#10: Curse or Blessing?
This article originally appeared in the May 2014 issue of Freelance Traveller.
I’ve been struggling with Chronic Fatigue Syndrome, or Myalgic Encephalomyelitis as it’s often known in the UK, for the last four years or so. It appears to be getting worse, though the decline is very slow. My workplace has made accommodation for three ‘stops’ a day, where for half an hour I’m supposed to lie down, relax body and mind, and not even read or listen to music. (This is remarkably hard to do for several reasons.) I’ve had to reduce my involvement in church activities, from leading an AV team to drumming and occasional preaching. I’m finding physical things (exercising or driving), and social things (big or small) increasingly exhausting. And, sadly, there’s no cure. Exercise regimes, special diets, drugs–nothing appears to work. The best the medical profession can offer at present is ‘management’ of energy levels (such as the ‘stops’). At least there’s general recognition now that it’s not “all in the mind”–an attitude you might have encountered a decade ago. I assure you it’s not. But you can imagine how difficult this is for someone in their 40s who ought to be in the prime of life, or how much it also impacts wife and children.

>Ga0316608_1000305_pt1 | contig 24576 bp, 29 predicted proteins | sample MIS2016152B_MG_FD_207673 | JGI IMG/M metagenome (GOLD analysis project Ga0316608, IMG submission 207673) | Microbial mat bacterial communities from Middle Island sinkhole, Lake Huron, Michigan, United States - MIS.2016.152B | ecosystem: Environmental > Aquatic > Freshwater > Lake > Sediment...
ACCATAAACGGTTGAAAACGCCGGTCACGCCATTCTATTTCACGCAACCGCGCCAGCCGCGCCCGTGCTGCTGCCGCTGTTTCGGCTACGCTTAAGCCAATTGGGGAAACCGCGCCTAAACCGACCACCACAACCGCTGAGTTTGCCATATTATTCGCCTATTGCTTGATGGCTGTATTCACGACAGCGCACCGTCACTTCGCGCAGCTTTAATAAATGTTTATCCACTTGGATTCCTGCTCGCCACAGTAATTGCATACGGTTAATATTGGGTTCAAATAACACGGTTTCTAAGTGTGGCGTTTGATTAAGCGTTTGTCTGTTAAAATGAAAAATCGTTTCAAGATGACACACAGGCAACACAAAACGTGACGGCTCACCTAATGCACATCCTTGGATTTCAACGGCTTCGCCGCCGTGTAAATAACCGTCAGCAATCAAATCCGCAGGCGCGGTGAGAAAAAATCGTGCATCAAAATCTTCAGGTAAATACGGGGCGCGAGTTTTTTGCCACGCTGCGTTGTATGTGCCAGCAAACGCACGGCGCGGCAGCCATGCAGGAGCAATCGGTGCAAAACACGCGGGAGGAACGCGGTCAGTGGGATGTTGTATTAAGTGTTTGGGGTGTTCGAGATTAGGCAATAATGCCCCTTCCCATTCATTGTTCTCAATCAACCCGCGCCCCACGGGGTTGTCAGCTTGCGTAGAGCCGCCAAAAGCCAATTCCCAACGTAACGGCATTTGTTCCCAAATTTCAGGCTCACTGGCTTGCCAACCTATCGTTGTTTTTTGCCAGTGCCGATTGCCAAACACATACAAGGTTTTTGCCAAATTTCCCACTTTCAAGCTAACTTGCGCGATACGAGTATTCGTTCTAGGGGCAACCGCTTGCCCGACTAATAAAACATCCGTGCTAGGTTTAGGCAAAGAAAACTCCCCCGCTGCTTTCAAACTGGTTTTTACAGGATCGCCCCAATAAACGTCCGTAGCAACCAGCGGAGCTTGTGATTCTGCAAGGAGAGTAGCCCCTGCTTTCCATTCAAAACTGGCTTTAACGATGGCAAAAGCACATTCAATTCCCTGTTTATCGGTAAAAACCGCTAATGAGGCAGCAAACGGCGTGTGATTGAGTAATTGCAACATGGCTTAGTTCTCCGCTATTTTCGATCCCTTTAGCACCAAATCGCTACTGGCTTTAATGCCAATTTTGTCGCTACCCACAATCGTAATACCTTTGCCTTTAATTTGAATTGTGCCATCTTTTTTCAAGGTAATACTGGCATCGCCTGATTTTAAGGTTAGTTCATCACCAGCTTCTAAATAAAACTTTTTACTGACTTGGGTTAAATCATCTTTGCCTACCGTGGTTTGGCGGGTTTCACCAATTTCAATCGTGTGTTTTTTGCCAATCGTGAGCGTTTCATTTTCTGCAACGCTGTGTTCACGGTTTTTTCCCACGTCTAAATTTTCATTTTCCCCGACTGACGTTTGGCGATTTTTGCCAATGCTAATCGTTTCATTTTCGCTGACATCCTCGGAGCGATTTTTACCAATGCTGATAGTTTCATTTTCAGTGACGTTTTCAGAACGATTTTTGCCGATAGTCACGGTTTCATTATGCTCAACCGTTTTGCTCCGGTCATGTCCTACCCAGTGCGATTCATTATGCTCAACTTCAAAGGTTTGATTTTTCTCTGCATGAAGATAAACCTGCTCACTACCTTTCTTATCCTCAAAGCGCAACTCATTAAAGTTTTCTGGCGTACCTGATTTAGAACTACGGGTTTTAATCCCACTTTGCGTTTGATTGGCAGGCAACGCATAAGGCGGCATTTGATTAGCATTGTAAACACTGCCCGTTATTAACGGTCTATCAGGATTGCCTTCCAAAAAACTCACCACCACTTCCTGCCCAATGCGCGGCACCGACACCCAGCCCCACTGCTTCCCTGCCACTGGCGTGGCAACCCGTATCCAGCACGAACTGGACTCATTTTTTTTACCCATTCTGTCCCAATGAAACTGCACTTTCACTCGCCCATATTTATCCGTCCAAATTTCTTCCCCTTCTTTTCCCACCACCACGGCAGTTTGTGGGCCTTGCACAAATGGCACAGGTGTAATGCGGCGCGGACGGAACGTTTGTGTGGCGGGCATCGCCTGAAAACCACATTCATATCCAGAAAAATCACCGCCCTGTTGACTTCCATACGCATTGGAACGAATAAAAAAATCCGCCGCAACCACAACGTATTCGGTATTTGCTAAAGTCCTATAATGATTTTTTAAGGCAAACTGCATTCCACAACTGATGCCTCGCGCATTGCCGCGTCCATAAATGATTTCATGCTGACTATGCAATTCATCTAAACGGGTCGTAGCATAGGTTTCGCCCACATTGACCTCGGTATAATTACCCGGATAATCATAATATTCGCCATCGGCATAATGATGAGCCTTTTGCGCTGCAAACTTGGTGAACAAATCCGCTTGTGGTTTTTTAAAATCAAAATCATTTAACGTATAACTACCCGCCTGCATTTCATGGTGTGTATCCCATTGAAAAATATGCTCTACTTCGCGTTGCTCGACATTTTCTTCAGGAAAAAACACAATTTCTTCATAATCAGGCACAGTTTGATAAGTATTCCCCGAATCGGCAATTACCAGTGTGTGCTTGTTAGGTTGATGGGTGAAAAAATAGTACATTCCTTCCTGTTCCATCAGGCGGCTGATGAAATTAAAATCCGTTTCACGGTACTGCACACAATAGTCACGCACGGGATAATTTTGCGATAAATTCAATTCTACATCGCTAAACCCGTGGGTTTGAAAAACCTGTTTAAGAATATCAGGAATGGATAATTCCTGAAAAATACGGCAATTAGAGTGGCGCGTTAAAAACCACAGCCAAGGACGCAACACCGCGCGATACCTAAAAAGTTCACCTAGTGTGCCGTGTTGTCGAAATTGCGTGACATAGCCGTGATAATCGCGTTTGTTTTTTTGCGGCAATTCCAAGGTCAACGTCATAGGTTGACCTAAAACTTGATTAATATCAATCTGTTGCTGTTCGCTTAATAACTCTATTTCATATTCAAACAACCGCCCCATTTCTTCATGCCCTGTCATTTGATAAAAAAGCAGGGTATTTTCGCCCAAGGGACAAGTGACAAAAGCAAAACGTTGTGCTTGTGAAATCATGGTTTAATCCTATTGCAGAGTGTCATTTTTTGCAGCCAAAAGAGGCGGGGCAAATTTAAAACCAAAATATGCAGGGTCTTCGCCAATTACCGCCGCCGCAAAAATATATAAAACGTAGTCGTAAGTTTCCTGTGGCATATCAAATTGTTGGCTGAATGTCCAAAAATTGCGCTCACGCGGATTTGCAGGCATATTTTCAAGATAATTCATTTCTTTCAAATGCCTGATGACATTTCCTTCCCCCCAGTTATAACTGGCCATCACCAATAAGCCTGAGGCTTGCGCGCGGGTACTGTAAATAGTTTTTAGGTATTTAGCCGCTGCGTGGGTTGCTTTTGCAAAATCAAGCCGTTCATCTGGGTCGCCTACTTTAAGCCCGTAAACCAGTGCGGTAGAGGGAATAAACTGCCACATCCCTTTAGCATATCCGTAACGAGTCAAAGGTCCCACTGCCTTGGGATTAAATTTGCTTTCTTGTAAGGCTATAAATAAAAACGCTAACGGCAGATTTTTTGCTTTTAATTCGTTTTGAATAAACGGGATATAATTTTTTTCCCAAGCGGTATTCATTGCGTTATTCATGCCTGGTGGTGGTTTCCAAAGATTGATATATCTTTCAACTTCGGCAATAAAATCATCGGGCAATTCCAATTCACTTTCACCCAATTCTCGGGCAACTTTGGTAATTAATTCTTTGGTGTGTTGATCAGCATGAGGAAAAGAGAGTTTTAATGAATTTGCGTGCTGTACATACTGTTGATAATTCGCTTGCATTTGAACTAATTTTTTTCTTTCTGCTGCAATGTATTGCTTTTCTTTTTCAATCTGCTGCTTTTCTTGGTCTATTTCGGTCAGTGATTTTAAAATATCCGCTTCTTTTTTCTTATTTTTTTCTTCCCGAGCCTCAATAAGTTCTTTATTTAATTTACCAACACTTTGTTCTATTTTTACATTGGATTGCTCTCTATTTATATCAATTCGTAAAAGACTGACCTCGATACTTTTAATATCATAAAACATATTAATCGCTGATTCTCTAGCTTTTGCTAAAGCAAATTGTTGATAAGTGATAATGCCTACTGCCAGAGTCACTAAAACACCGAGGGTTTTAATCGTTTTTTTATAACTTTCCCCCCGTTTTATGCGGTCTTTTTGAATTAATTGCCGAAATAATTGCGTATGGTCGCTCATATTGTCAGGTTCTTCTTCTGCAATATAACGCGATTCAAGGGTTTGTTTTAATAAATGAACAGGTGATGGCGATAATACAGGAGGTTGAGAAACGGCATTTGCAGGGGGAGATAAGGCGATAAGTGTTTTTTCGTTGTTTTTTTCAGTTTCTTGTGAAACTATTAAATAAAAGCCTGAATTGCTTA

However, out of the darker moments I’ve experienced, there has been a surprising upside. I wrote last time about tablets as an aid to writing and creativity and that’s certainly been one factor. However, as I’ve reduced other activities in my life and had much enforced thinking time–sometimes I just can’t switch off!–as well as lying awake in the small hours unable to sleep because of pain or, ironically, tiredness, I’ve had more time to come up with Traveller support material from adventures and animals to vehicles and worlds. Indeed, I can fill ideas folders with far more than I can keep up with writing. I’m also sure I share with other writers the fear that one isn’t producing anything of quality, but I’ve been encouraged by the acceptance of articles by Mongoose, The Journal of the Travellers’ Aid Society, and of course Freelance Traveller, to name but three.
It remains to be seen whether I can continue to referee at TravCon, given the drain of travel to the venue, attending the con and the utter exhaustion of running a four or six hour game. Booking a day off following the con helps, but not enough. But I’ll keep at it while I can. Meanwhile, one great thing about writing is that I can do it in my own time and at my own speed as strength permits. Of course, I would give up the CFS/ME tomorrow if I could, and healing may yet come, but it’s interesting to note this one unexpected positive that’s come out of it and I can only hope that readers have enjoyed some little piece or another to read, or to use, or perhaps even as an inspiration for their own creations.